What would southern New Mexico be without Billy the Kid? The legends define the outlaw, but he had a real-life presence — especially in Doña Ana County.
A tour of Billy the Kid haunts is part of the Monuments-To-Main-Street festival. On Sept. 3 and again Sept. 17-18, you’ll be able to tour locations familiar to the Kid.
The tour will begin in Mesilla in the old courthouse — what today is the Billy the Kid Gift Shop on the southeast corner of the plaza. The adobe building, with its 18-inch-thick walls, vigas, and latillas, predates the Civil War. It was owned by Narcisco Valencia, who sold it to Zanobia Madrid in 1859. She ran a general store in the building until after the war, when Doña Ana County acquired it as a courthouse and jail.
It was here in 1881, Billy the Kid stood trial for the assassination of Sheriff William Brady during the Lincoln County War. Billy was the only man charged, although witnesses claimed Brady had as many as a dozen gunshot wounds made from perhaps six different weapons. He was convicted and sentenced to hang. The iron-bar cell in which he had been incarcerated is now part of the Gadsden Museum, located across Highway 28 on Barker Road.
Billy was returned to Lincoln for execution of his sentence, but he escaped, killing his two guards. Billy the Kid died later that same year, shot to death at the Maxwell ranch near Fort Stanton by Sheriff Pat Garrett.
Now, before he died, Billy experienced colorful adventures — mostly related to stealing cattle and horses and defending Alexander McSween and the Regulators during the Lincoln County War.
The Monuments-To-Main-Street Billy the Kid tour next takes you north to Outlaw Rock in Stolen Horse Canyon, just west of Fort Selden in the Robledo Mountains Wilderness Study Area.
In historic times, soldiers from Fort Selden followed a wagon road that ran southwest of the fort to meet and escort travelers on the Butterfield Overland Mail wagon road en route to and from Silver City. The river bottom was stable near the fort, making it easier to cross the Rio Grande there (during low flow periods) than it was farther south near the communities of Picacho and Mesilla. A ferry transported travelers when the river was higher.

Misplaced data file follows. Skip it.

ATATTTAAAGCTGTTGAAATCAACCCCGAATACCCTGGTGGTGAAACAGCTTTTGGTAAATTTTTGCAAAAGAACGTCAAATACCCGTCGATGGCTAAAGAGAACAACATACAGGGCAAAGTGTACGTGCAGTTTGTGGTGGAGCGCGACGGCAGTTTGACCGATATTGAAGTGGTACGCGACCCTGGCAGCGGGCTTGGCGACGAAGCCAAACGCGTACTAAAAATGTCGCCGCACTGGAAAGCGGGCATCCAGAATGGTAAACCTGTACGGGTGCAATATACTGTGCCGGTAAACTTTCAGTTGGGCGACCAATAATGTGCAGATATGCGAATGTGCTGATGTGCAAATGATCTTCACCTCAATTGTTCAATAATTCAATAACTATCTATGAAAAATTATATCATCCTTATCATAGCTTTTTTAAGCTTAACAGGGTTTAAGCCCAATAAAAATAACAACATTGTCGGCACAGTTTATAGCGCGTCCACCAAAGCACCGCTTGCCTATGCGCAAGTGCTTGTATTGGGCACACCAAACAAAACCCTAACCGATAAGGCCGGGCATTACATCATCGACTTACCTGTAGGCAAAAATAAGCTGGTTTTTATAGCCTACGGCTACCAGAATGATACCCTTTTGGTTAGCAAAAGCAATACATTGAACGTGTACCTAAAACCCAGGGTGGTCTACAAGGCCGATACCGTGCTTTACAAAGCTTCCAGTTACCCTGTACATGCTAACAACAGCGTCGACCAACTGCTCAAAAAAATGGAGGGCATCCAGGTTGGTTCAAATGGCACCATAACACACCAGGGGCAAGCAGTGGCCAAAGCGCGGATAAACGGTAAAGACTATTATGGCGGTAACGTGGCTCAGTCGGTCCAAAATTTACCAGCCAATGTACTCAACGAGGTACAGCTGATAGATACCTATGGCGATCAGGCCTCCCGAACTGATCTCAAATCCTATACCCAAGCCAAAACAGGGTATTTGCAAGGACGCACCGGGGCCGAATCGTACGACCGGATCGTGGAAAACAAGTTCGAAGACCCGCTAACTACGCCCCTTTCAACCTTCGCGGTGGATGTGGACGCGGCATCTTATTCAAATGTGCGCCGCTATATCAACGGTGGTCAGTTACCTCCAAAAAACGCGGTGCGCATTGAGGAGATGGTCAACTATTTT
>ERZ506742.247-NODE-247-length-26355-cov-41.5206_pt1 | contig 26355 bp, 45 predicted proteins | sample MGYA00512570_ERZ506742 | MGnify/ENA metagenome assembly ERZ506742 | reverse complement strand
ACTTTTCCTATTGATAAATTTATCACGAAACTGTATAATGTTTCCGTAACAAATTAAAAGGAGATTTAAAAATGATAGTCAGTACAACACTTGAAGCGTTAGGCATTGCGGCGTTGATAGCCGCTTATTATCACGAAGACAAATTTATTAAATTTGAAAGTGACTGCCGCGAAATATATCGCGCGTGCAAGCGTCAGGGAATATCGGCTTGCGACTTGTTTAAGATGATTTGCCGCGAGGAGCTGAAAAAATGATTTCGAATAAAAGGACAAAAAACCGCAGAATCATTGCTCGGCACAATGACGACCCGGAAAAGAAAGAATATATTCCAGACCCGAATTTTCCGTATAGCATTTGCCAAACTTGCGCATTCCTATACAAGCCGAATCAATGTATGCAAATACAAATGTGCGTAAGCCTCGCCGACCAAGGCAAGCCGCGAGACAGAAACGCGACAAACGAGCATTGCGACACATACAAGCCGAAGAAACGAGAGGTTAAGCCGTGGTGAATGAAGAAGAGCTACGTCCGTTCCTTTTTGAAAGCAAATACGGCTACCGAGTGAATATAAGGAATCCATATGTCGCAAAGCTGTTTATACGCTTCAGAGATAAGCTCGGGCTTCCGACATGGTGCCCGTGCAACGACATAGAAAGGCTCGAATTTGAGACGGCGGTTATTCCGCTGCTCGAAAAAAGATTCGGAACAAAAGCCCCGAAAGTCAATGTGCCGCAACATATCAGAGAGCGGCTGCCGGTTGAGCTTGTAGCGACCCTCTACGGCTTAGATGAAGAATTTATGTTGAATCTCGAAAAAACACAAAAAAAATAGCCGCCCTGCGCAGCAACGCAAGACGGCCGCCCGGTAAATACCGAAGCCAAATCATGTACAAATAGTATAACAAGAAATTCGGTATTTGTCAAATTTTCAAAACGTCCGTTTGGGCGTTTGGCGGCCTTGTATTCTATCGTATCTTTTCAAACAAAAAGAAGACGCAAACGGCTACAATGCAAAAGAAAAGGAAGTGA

A short way into the canyon is a rocky outcropping, offering a vantage point for outlaws to keep tabs on the soldiers at the fort. The legend is that five famous ones did just that. Presumably, more than 125 years ago, William Bonney (aka Billy the Kid), Charles Bowdre,Tom O’Folliard, Dave Rudabaugh, and John Kinney took the time to scratch their names or initials on the rock.
Garrett hunted and killed Bowdre just four days after he had shot and killed Tom O’Folliard. Rudabaugh escaped to Mexico, where he was eventually killed and then stood up in a box for all the world to see. John Kinney spent his final years as an “honest man” after serving three years in prison for his “outlaw ways.”
The men who left their names on Outlaw Rock could never have known how their names and deeds would be transformed into timeless stories and legends, some of which — actually — are true.
The tour concludes at Fort Selden, established in 1865 and home to Buffalo Soldiers, — African-American calvary and infantry whom among others protected the settles in Mesilla Valley from outlaws and Indians.
Original artical can be found here: http://www.lcsun-news.com/story/life/sunlife/2016/08/19/legend-billy-kid-alive-and-well-do-ana-county/88839826/